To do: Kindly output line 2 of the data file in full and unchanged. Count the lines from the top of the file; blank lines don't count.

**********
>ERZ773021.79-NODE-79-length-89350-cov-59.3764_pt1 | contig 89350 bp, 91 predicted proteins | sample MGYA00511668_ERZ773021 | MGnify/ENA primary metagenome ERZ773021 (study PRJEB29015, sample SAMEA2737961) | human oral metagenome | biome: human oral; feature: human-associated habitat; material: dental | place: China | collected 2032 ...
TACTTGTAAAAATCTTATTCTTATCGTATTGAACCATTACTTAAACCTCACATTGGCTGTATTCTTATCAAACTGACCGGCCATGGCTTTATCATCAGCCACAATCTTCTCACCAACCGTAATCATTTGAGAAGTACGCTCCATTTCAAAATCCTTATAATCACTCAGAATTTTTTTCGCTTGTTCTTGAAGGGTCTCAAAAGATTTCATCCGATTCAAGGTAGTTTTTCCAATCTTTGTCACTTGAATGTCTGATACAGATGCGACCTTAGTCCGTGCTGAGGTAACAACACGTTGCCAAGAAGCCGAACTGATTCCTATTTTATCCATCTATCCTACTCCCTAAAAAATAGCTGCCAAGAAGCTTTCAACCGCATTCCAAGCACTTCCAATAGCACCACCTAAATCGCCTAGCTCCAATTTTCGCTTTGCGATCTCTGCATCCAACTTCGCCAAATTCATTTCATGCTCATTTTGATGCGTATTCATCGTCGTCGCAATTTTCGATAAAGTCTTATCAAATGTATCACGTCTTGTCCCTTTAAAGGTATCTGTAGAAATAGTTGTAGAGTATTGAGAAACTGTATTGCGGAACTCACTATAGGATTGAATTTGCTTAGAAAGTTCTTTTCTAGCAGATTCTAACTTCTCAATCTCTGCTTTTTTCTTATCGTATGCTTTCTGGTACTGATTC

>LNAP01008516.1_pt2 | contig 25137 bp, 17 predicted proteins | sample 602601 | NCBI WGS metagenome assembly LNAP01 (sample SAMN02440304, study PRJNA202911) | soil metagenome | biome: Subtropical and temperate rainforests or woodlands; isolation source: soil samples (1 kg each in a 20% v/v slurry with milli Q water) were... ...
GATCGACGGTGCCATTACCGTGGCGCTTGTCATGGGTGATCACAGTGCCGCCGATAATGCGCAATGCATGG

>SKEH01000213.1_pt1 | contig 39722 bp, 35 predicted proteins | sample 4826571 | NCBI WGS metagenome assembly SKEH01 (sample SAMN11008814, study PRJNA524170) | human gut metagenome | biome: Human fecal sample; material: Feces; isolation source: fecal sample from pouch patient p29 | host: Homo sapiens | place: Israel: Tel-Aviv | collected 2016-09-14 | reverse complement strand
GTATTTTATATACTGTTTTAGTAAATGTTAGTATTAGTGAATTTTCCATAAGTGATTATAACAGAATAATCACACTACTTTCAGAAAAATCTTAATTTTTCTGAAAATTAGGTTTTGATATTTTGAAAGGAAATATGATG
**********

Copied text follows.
TACTTGTAAAAATCTTATTCTTATCGTATTGAACCATTACTTAAACCTCACATTGGCTGTATTCTTATCAAACTGACCGGCCATGGCTTTATCATCAGCCACAATCTTCTCACCAACCGTAATCATTTGAGAAGTACGCTCCATTTCAAAATCCTTATAATCACTCAGAATTTTTTTCGCTTGTTCTTGAAGGGTCTCAAAAGATTTCATCCGATTCAAGGTAGTTTTTCCAATCTTTGTCACTTGAATGTCTGATACAGATGCGACCTTAGTCCGTGCTGAGGTAACAACACGTTGCCAAGAAGCCGAACTGATTCCTATTTTATCCATCTATCCTACTCCCTAAAAAATAGCTGCCAAGAAGCTTTCAACCGCATTCCAAGCACTTCCAATAGCACCACCTAAATCGCCTAGCTCCAATTTTCGCTTTGCGATCTCTGCATCCAACTTCGCCAAATTCATTTCATGCTCATTTTGATGCGTATTCATCGTCGTCGCAATTTTCGATAAAGTCTTATCAAATGTATCACGTCTTGTCCCTTTAAAGGTATCTGTAGAAATAGTTGTAGAGTATTGAGAAACTGTATTGCGGAACTCACTATAGGATTGAATTTGCTTAGAAAGTTCTTTTCTAGCAGATTCTAACTTCTCAATCTCTGCTTTTTTCTTATCGTATGCTTTCTGGTACTGATTC